Renewing Grandma's Legacy of Love
I spent part of the afternoon mending a dark blue velveteen jumper. The hem had fallen out in places, and some threads of the hand-embroidered red flowers on the pockets had broken. Grandma Pearl made this jumper for me when I was two years old.Skip to next paragraph
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A few summers ago when I was visiting my parents, my mother opened the steamer trunk in the basement. Her wedding dress - satin with scalloped edges around the neck and sleeves - was there in a box, as were the elbow-length, ivory, fingerless gloves. Her shoulder-length veil was folded in tissue paper. When I saw my mother's wedding clothes, I imagined her as a bride at cherry-blossom time in Washington, D.C.
My mother rarely opened the trunk, and I'd forgotten what else was in it. I watched as my mother carefully pulled out flannel receiving blankets, a white-satin quilt embroidered with nursery rhymes, and the yellow corduroy coat I wore on a pier in California while telling my grandpa I was going to keep walking until I came to Japan.
She found my brother's sterling-silver rattle, my sister's cotton socks with birds on blue cuffs, and the dresses Grandma Pearl made for me when I was very small.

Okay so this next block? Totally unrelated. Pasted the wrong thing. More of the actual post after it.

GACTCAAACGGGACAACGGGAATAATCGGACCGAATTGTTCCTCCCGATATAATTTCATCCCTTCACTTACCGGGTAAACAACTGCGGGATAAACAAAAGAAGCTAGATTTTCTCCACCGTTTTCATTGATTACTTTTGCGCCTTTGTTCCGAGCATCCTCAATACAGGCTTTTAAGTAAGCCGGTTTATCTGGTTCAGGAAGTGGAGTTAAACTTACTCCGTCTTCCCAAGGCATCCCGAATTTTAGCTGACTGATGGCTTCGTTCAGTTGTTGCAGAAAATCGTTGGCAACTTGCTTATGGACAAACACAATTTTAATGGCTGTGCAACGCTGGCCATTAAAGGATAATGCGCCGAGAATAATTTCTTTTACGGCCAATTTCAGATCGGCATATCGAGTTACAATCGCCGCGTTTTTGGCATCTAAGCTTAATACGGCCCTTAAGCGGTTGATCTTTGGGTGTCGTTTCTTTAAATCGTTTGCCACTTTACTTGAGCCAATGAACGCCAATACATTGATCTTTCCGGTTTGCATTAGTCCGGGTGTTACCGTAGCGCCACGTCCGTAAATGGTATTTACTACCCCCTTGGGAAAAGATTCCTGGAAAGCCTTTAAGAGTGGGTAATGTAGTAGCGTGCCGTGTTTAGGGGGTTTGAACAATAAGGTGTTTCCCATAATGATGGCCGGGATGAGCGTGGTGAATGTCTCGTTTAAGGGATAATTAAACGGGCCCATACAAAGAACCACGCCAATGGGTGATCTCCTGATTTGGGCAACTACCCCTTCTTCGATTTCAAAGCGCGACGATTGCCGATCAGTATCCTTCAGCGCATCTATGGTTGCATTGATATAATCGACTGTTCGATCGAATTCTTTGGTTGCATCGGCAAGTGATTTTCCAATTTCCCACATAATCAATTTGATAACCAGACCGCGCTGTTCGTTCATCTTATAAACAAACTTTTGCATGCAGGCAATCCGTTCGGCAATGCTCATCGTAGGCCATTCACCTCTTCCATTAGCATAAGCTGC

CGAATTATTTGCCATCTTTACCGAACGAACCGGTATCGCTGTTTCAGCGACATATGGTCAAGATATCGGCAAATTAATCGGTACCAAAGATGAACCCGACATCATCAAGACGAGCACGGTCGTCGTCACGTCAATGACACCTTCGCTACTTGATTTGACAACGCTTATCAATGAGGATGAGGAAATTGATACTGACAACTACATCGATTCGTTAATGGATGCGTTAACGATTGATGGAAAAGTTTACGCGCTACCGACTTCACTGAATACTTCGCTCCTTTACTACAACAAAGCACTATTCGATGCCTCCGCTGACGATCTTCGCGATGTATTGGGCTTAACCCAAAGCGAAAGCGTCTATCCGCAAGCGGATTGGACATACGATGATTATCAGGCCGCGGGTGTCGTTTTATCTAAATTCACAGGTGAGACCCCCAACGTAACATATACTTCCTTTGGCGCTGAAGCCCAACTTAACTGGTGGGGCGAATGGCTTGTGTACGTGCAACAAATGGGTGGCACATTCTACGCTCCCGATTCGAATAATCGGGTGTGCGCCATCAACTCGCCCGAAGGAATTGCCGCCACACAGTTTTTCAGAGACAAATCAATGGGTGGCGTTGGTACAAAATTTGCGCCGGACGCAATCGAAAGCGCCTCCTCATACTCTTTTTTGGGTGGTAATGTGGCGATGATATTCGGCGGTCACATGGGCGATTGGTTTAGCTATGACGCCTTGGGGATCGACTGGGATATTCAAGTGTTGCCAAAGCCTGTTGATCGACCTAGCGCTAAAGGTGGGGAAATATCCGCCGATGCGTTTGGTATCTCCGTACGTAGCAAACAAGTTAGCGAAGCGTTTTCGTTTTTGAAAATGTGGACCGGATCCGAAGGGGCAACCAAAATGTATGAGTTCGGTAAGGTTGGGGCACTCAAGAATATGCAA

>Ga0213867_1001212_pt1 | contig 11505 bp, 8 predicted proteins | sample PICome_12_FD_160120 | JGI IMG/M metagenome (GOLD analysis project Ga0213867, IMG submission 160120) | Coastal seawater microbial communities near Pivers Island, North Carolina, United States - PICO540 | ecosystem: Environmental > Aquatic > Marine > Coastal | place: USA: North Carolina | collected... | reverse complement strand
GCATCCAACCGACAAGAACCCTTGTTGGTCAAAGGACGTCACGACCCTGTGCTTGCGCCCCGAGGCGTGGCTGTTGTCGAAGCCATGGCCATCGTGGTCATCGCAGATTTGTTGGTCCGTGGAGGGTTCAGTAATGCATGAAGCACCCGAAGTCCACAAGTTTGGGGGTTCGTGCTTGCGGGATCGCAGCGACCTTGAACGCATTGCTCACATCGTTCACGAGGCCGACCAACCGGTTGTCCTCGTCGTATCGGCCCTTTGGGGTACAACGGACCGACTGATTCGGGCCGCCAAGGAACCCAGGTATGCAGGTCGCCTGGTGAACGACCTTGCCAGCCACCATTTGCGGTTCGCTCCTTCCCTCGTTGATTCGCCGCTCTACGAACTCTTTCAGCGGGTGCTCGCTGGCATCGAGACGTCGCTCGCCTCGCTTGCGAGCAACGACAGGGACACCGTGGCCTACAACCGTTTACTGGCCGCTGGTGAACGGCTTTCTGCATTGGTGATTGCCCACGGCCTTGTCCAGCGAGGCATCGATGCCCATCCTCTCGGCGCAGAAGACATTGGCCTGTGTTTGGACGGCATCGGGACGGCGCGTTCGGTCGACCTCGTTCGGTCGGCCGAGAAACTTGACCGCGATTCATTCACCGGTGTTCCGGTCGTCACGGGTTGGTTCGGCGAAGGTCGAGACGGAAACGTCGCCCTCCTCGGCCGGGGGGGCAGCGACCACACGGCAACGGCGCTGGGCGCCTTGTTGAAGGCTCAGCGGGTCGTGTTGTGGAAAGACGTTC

"I have other clothes, too, in bags in the storage room," my mother said. "I saved everything Grandma Pearl made for you children."
We looked through clothes, pouring them out of the translucent plastic bags they'd been zipped in for years: tiny coats with Peter Pan collars; white pinafores with ruffled shoulders; and plaid dresses with buttons as small as a baby's fingernail. My apricot-colored dress with English smocking and puffed sleeves, my dresses with yoke tucks and thin lace, my pleated skirts, rick-racked blouses, and tiered slips all tumbled onto the extra bed in the basement.
There were clothes that any child could wear, clothes only for girls, and clothes for boys. My mother and I sorted out the ones with stains, and categorized the rest. I didn't yet know what my baby would be. But when he or she was born in a few months, the right clothes would be ready for my mother to put in a box and send to me.
I picked up clothes I remembered wearing only because of black-and-white photos in our family albums. My mother had written dates and phrases in white ink on the black construction-paper pages: "Rachel at 22 months," "Daddy holding Rachel in Daleyville," "Rachel and cousin Beth wearing matching outfits."
"Here's the dress I wore in the pictures where I have a broken arm," I said.
"You were sleeping in a borrowed crib that fell apart, and you stuck cereal down your cast," my mother said as if I'd never heard the stories before.
"Here's the dress I wore in those Easter pictures when I was trying to decide if I liked having a baby brother," I murmured.
"You didn't really like him at first," my mother replied.
I refolded the Easter dress and put it in the "girl" pile.
"I always loved these dresses," my mother said. "Grandma Pearl had such fun finding the fabrics. Dad would send her pictures of you wearing your new clothes." She stroked a green organdy dress and a taffeta Christmas dress with a velvet collar.